Prosecution or Defense: Which team Are You On?

Do you hear the voice of God and your conscience calling you to honor perfect love as the only good way to see life? Since you are not the judge, you simply act for the defense or the prosecution in every situation you find yourself. As a Christian you are part of the defense team lead by Jesus. Satan leads the prosecution and points the finger of condemnation. In the moment that you notice someone fail or hurt you, how do you respond? Do you notice the violator from God's view of perfect love where the only hope is the death of Christ? Or do you dishonor the law and see hope in human performance? When you do the former you gladly receive all the bad treatment others give you because you are seeing Christ and the glory of sin-bearing love. Perfect love excludes all condemnation and gladly bears all things thinking of the blessing of the other. When you do the latter, you stumble over righteousness, get offended, fight back, and speak words of condemnation. You have played into the hands of the Accuser and are speaking and acting like you are on his team. We all have been tricked at times by the voice of the Accuser. Let's be honest and learn to discern these two voices that we might be effective peacemakers.

Let's make it practical. When someone hurts you which voice do you hear? The Accuser cries out, "Look at what he did to you!" The voice of the Spirit cries out, "Look at what Christ did for him and you!" How you respond to mistreatment reveals which voice you are heeding. Of course the mistreatment may be painful. Of course the person shouldn't have hurt you. But the call is for that person to be perfect not just to avoid that one action of mistreatment of you.  As a Christian you are not trapped in your circumstances; you have life above this world and thus have the freedom to see your life from above, from heaven. Christ has lifted you up, blessed you royally, freed you from all condemnation, and made you his royal peacemaker.  Your identity is as a member of the defense. Practice remembering that and watch what happens.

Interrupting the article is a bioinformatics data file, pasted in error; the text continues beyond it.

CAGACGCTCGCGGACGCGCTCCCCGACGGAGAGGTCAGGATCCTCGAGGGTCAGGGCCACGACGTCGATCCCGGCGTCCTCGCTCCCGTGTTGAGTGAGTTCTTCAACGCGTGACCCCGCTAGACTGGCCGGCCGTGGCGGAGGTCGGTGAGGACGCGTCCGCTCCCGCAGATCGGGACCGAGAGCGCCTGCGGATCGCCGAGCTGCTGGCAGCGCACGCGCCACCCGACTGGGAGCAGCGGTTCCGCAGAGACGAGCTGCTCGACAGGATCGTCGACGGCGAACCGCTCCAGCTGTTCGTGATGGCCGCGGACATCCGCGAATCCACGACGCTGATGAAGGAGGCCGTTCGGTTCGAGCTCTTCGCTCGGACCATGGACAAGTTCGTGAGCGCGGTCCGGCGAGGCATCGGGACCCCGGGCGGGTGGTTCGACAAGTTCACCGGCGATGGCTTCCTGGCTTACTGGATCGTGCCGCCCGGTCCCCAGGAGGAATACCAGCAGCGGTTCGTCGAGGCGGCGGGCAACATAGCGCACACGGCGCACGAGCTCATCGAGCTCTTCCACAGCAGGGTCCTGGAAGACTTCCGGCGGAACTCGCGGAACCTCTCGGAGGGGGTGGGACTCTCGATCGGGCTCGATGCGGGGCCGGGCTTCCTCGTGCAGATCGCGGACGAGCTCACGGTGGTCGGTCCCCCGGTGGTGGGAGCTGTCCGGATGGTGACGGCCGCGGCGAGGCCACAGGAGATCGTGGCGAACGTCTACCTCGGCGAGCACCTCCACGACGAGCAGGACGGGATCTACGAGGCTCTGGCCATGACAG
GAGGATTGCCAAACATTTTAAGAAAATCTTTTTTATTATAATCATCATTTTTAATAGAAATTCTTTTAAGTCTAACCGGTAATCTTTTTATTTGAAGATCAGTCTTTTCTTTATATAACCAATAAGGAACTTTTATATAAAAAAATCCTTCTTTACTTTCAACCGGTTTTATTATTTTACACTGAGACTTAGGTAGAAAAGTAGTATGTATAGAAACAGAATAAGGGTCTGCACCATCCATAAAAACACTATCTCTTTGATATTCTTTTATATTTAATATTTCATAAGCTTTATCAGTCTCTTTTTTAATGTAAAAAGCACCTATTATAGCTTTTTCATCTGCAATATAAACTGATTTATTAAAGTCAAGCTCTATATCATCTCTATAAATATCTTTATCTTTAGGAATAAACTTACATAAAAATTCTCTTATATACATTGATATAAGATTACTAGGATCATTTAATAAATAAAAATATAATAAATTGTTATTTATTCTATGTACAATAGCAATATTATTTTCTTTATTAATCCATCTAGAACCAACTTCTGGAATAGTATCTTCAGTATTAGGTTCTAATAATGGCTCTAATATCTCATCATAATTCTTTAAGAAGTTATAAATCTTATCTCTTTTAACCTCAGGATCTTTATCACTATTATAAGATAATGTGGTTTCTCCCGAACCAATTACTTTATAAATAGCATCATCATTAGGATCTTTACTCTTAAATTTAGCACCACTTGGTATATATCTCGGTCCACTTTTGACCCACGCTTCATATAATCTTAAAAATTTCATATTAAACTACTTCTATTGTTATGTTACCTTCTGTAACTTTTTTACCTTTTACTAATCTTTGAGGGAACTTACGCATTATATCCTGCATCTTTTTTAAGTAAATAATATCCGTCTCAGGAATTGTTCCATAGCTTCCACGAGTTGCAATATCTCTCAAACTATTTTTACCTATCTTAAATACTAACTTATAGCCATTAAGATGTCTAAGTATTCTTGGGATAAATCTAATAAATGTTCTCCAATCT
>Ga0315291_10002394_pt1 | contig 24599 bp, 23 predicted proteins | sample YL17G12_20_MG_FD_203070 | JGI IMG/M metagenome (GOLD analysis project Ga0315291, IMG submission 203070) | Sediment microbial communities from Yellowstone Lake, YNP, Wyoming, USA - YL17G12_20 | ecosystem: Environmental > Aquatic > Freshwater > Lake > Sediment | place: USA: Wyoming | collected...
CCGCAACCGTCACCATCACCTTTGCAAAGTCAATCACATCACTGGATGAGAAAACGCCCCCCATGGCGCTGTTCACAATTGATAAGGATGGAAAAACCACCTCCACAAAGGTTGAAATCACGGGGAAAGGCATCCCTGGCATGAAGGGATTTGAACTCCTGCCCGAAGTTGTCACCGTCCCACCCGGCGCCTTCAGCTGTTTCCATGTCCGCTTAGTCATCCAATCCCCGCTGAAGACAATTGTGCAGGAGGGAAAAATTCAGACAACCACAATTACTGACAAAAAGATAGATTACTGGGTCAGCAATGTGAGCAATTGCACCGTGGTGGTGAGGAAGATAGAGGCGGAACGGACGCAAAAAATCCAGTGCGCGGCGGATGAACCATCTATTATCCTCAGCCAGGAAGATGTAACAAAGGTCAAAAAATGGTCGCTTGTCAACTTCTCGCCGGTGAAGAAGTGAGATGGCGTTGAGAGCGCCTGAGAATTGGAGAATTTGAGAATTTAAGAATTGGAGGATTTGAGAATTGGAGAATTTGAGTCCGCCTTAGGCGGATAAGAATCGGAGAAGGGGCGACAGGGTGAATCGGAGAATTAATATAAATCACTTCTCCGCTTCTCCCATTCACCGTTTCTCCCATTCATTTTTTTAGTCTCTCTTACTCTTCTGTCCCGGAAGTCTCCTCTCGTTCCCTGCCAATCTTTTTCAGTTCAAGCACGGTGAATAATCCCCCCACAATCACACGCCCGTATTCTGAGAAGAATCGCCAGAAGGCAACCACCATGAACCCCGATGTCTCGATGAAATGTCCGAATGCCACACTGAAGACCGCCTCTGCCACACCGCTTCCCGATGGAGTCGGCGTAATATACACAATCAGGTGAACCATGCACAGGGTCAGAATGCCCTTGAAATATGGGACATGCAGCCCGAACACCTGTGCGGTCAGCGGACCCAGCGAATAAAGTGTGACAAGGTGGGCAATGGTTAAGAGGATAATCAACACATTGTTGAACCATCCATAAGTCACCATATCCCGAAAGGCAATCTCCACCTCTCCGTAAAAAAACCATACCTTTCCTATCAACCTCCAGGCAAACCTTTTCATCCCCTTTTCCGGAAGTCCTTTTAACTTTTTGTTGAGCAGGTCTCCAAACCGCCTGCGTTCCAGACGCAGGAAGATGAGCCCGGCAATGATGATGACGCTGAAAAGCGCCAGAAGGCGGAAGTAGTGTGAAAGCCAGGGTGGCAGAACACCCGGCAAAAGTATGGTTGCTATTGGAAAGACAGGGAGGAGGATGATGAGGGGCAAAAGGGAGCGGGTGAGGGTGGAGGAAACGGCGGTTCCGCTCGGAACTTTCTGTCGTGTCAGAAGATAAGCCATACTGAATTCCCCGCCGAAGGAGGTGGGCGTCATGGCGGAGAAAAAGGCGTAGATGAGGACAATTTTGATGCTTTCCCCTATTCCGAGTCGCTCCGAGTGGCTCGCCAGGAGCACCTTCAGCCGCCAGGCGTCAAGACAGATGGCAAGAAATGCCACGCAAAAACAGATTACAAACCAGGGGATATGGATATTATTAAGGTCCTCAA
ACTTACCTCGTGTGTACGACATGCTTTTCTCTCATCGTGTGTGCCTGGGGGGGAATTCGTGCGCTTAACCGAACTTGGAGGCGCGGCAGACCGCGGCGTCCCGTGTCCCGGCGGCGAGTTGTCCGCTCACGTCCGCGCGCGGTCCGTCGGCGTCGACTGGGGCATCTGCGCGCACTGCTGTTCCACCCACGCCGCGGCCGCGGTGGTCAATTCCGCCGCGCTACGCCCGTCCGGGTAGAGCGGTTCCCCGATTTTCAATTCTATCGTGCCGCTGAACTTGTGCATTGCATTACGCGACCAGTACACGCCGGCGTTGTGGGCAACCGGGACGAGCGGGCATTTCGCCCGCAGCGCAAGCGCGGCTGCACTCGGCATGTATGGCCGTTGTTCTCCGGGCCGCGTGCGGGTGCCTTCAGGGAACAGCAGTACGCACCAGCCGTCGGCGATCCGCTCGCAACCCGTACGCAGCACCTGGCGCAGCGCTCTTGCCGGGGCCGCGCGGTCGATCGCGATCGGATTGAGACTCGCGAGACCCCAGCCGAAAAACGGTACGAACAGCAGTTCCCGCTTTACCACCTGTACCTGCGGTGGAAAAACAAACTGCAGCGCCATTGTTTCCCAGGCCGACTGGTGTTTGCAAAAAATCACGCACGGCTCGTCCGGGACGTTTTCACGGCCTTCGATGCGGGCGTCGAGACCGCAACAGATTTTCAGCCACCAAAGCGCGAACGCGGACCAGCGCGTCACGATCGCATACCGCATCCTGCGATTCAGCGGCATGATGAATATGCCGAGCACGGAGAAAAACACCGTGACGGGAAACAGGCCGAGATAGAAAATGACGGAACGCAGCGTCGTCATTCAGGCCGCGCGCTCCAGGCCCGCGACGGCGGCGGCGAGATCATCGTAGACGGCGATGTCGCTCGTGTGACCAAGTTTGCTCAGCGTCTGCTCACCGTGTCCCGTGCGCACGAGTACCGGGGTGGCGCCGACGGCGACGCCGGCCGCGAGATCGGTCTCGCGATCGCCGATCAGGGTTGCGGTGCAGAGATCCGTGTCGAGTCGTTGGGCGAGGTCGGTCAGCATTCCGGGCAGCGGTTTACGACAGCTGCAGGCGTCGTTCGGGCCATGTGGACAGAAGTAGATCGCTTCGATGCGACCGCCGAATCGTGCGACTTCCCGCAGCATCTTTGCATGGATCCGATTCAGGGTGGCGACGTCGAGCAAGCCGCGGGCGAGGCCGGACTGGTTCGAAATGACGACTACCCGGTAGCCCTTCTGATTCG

Conclusion: Resist Dishonesty About Law

It is easy to be dishonest about your conscience and God's law and goodness. The Adversary always calls you to make God's law and love manageable, to lull you to sleep about perfect love.  It takes much practice to hear the voice of perfect love in the heat of the moment. But hearing the voice of perfect love is the only honest way. Let's not pretend that there is no spiritual battle. James calls saints to submit to God and resist the devil, and that then the devil would flee. I suggest that submitting to God is simply to honor, see, hear, and perceive perfect love in the moment. When you do the devil will have no room to work in your heart and life. Thank God often for His perfect love and for making perfect love the only good way to live and judge. Speak perfect love to yourself and to others. As you do this you may find yourself becoming more sensitive to the spiritual battle that rages all around us.
Perfect love or manageable tasks: the one you hear is the one you will speak.